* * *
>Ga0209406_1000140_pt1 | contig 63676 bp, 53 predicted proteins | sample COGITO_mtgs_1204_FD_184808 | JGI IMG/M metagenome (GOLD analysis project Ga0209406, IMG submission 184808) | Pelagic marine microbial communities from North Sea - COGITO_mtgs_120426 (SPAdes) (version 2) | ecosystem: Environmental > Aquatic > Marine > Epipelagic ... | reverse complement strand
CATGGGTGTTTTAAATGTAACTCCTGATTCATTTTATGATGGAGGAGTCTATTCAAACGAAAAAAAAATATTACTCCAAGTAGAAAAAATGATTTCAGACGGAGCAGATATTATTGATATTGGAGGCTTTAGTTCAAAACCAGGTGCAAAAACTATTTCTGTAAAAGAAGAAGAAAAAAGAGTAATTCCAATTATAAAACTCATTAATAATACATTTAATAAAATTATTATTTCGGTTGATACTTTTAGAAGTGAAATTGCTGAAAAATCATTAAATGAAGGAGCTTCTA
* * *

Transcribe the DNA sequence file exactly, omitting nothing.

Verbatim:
>Ga0209406_1000140_pt1 | contig 63676 bp, 53 predicted proteins | sample COGITO_mtgs_1204_FD_184808 | JGI IMG/M metagenome (GOLD analysis project Ga0209406, IMG submission 184808) | Pelagic marine microbial communities from North Sea - COGITO_mtgs_120426 (SPAdes) (version 2) | ecosystem: Environmental > Aquatic > Marine > Epipelagic ... | reverse complement strand
CATGGGTGTTTTAAATGTAACTCCTGATTCATTTTATGATGGAGGAGTCTATTCAAACGAAAAAAAAATATTACTCCAAGTAGAAAAAATGATTTCAGACGGAGCAGATATTATTGATATTGGAGGCTTTAGTTCAAAACCAGGTGCAAAAACTATTTCTGTAAAAGAAGAAGAAAAAAGAGTAATTCCAATTATAAAACTCATTAATAATACATTTAATAAAATTATTATTTCGGTTGATACTTTTAGAAGTGAAATTGCTGAAAAATCATTAAATGAAGGAGCTTCTA